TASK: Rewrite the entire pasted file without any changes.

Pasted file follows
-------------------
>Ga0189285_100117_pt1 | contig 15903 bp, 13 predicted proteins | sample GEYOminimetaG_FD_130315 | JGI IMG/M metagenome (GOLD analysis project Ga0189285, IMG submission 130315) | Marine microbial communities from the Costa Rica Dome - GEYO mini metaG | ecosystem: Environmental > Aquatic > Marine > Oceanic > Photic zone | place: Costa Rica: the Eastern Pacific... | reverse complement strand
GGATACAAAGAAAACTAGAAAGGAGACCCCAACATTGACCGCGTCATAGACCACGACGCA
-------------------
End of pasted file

>Ga0189285_100117_pt1 | contig 15903 bp, 13 predicted proteins | sample GEYOminimetaG_FD_130315 | JGI IMG/M metagenome (GOLD analysis project Ga0189285, IMG submission 130315) | Marine microbial communities from the Costa Rica Dome - GEYO mini metaG | ecosystem: Environmental > Aquatic > Marine > Oceanic > Photic zone | place: Costa Rica: the Eastern Pacific... | reverse complement strand
GGATACAAAGAAAACTAGAAAGGAGACCCCAACATTGACCGCGTCATAGACCACGACGCA